- UNHCR welcomes Council of Europe convention on combatting violence against women
- UN Special Envoy stresses need for lasting sports programmes for refugees
- Donors pledge more than 300 million euros to help refugees in Balkans
- UNHCR welcomes latest regional effort to end refugee displacement in Balkans
- UNHCR to continue helping Balkans flood victims over the winter
- Q&A: A positive photographic portrayal of Montenegro's Roma community
- UNHCR helping refugees avoid statelessness in Montenegro
UNHCR country pages
By ensuring participation in decision-making and strengthening their self-reliance.
Progress report on implementation of recommendations.
Women and girls can be especially vulnerable to abuse in mass displacement situations.
Follow us on Twitter
Advocacy is a key element in UNHCR activities to protect people of concern.
Civil Registration and the Prevention of Statelessness: A Survey of Roma, Ashkaelia and Egyptians (RAE) in Montenegro
Results of a study carried out in 2008 by UNHCR, with support from the European Commission and UNICEF, May 2009.
Women in Exile
In any displaced population, approximately 50 percent of the uprooted people are women and girls. Stripped of the protection of their homes, their government and sometimes their family structure, females are particularly vulnerable. They face the rigours of long journeys into exile, official harassment or indifference and frequent sexual abuse, even after reaching an apparent place of safety. Women must cope with these threats while being nurse, teacher, breadwinner and physical protector of their families. In the last few years, UNHCR has developed a series of special programmes to ensure women have equal access to protection, basic goods and services as they attempt to rebuild their lives.
On International Women's Day UNHCR highlights, through images from around the world, the difficulties faced by displaced women, along with their strength and resilience.
Women in Exile
Women and girls make up about 50 percent of the world's refugee population, and they are clearly the most vulnerable. At the same time, it is the women who carry out the crucial tasks in refugee camps – caring for their children, participating in self-development projects, and keeping their uprooted families together.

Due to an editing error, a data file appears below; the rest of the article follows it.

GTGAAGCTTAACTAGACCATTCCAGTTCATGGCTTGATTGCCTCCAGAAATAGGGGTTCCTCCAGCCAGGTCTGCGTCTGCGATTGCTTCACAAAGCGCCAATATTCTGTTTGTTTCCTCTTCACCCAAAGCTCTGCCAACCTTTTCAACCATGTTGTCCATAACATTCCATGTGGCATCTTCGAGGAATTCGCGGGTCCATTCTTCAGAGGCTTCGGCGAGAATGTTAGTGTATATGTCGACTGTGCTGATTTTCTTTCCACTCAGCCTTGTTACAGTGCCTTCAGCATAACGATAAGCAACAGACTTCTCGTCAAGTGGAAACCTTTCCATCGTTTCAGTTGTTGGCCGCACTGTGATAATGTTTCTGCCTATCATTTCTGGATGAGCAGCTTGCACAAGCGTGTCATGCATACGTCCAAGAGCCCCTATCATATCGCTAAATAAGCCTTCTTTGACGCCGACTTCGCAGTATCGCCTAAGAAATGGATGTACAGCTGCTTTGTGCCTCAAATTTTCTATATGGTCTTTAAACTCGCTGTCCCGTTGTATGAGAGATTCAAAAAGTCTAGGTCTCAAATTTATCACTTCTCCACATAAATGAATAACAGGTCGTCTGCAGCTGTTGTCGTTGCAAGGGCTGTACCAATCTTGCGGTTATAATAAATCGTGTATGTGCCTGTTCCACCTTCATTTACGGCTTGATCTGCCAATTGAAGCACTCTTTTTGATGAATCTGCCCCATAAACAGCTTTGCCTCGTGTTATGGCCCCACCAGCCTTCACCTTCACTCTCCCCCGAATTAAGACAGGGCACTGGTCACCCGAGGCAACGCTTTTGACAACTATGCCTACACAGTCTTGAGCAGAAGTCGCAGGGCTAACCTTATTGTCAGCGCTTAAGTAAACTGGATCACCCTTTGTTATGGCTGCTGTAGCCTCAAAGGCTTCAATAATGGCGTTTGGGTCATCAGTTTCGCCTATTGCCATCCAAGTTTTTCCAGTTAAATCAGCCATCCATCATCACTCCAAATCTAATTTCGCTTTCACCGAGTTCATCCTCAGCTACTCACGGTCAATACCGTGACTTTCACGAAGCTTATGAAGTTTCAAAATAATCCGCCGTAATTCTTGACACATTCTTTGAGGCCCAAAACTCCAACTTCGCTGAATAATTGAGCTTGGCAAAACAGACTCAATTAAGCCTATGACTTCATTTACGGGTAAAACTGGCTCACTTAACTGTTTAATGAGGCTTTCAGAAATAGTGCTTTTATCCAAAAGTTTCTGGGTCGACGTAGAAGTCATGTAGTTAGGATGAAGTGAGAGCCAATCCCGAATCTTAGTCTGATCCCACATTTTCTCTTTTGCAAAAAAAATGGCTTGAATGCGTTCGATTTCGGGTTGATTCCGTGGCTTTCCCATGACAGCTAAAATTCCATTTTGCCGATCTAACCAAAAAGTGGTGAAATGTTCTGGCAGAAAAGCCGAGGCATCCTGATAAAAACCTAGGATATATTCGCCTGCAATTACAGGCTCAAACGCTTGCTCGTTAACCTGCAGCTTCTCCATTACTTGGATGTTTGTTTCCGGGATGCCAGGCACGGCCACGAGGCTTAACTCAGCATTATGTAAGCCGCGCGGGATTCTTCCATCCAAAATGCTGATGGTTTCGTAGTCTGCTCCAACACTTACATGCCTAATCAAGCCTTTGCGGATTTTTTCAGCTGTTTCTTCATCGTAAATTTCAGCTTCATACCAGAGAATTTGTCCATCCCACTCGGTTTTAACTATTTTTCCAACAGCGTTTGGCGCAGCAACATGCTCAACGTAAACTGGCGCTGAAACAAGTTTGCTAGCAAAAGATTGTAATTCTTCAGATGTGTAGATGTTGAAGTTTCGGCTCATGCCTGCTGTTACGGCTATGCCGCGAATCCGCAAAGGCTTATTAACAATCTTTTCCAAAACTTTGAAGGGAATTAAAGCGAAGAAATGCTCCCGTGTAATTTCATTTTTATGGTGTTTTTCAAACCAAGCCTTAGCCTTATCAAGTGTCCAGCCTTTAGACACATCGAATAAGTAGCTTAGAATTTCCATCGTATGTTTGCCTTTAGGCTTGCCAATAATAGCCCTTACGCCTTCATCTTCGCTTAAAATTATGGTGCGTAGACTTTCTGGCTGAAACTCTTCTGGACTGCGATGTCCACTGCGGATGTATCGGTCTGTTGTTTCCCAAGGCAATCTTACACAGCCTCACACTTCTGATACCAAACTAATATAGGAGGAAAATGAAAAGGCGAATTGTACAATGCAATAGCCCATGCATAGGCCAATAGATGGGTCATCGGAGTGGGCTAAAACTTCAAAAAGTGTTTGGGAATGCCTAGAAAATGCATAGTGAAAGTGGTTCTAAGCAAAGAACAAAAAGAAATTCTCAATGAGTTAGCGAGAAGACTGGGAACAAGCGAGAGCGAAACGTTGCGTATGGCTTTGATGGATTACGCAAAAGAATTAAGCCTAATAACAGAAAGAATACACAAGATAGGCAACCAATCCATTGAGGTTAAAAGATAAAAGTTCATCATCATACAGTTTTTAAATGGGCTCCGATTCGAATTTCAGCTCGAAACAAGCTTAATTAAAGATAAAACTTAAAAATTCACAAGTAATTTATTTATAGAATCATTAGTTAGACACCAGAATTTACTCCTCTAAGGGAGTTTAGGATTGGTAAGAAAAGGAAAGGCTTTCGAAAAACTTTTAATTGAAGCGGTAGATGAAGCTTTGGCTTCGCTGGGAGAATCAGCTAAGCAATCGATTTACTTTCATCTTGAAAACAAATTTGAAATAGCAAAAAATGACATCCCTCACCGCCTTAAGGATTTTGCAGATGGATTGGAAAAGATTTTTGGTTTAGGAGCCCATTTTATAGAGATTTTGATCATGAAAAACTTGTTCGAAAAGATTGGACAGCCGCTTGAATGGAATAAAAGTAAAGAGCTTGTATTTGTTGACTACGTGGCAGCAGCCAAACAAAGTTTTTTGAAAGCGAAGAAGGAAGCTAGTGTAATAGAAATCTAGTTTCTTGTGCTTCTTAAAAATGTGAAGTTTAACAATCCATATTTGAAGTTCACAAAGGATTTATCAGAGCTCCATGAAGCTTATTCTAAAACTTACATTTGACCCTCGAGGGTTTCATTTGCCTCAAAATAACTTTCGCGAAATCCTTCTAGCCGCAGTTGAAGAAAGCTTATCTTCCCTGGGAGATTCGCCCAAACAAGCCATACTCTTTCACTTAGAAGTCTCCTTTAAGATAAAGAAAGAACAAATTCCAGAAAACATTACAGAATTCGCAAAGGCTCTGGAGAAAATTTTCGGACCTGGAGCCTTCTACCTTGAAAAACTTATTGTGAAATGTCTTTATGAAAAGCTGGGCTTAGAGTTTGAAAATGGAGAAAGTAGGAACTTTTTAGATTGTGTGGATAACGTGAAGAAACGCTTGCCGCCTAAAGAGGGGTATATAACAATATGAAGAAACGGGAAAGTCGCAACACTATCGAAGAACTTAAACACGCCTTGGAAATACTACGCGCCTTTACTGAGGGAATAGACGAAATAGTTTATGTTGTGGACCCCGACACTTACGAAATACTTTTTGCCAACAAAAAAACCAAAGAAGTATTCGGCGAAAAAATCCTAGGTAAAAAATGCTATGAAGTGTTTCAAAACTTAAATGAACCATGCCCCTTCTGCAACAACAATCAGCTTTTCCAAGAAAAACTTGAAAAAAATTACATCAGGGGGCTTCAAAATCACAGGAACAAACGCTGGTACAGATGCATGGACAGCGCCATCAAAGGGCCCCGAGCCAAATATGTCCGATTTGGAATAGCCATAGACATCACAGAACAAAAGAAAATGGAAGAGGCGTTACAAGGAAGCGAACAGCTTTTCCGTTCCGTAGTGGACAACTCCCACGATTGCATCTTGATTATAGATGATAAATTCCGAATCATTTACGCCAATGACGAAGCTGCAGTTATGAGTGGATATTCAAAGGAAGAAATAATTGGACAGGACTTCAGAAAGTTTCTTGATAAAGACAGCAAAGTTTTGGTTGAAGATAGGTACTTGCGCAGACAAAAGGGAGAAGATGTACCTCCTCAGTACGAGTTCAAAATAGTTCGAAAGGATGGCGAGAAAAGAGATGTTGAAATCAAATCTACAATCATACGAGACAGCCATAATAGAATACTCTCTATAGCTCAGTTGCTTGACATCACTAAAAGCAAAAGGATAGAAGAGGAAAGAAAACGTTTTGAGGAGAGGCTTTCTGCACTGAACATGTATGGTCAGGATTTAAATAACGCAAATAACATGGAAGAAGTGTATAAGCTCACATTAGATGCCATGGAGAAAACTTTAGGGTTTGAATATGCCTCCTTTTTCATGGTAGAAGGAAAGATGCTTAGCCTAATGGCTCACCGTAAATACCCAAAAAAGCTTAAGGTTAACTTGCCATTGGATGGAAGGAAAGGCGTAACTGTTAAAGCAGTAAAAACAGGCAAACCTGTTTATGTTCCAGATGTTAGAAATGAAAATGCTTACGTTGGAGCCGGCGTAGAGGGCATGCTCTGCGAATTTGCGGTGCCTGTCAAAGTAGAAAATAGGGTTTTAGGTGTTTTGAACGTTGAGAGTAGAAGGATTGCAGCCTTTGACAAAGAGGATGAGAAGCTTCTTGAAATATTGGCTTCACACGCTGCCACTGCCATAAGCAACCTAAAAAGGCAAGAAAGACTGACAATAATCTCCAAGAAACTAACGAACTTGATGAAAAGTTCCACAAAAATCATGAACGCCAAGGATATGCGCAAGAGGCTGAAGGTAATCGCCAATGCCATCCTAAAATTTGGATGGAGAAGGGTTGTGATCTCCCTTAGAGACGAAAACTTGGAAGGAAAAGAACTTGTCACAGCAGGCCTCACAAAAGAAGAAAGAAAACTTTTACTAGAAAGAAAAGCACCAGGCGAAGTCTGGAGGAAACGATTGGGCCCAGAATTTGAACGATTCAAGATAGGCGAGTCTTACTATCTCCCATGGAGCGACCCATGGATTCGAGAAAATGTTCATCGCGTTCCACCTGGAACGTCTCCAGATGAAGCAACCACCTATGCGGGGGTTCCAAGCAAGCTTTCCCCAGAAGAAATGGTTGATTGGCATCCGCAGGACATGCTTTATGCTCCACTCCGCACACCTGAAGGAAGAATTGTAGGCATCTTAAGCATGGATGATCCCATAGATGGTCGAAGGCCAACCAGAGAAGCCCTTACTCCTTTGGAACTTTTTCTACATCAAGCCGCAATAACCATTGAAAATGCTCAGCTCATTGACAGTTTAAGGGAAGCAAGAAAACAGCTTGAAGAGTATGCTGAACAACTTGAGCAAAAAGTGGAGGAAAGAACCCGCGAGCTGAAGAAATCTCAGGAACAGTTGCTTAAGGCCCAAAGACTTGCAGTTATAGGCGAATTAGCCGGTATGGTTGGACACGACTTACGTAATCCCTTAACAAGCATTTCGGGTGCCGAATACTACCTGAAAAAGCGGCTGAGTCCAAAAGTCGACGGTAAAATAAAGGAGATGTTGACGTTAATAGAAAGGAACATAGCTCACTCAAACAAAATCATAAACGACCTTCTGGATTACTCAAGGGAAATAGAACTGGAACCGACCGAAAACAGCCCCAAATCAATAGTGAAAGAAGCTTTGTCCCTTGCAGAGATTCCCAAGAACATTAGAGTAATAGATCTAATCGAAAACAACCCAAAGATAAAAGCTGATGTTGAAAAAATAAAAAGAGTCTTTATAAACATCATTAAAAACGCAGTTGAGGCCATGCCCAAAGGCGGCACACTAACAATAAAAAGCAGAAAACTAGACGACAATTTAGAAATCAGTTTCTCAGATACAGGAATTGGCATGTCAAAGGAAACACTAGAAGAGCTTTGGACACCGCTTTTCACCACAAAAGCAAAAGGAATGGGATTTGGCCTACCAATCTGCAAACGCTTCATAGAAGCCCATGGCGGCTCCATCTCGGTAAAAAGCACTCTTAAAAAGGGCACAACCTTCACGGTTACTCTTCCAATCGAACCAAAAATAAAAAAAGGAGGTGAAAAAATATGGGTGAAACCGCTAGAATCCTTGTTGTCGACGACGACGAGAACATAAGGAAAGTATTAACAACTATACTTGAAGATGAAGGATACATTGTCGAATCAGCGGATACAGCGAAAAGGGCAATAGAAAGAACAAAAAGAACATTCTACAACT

To honour them and to draw attention to their plight, the High Commissioner for Refugees decided to dedicate World Refugee Day on June 20, 2002, to women refugees.
The photographs in this gallery show some of the many roles uprooted women play around the world. They vividly portray a wide range of emotions, from the determination of Macedonian mothers taking their children home from Kosovo and the hope of Sierra Leonean girls in a Guinean camp, to the tears of joy from two reunited sisters. Most importantly, they bring to life the tremendous human dignity and courage of women refugees even in the most difficult of circumstances.
Statelessness and Women
Statelessness can arise when citizenship laws do not treat men and women equally. Statelessness bars people from rights that most people take for granted such as getting a job, buying a house, travelling, opening a bank account, getting an education, accessing health care. It can even lead to detention.
In some countries, nationality laws do not allow mothers to confer nationality to their children on an equal basis as fathers and this creates the risk that these children will be left stateless. In others, women cannot acquire, change or retain their nationality on an equal basis as men. More than 40 countries still discriminate against women with respect to these elements.
Fortunately, there is a growing trend for states to remedy gender discrimination in their nationality laws, as a result of developments in international human rights law and helped by vigorous advocacy from women's rights groups. The women and children depicted here have faced problems over nationality.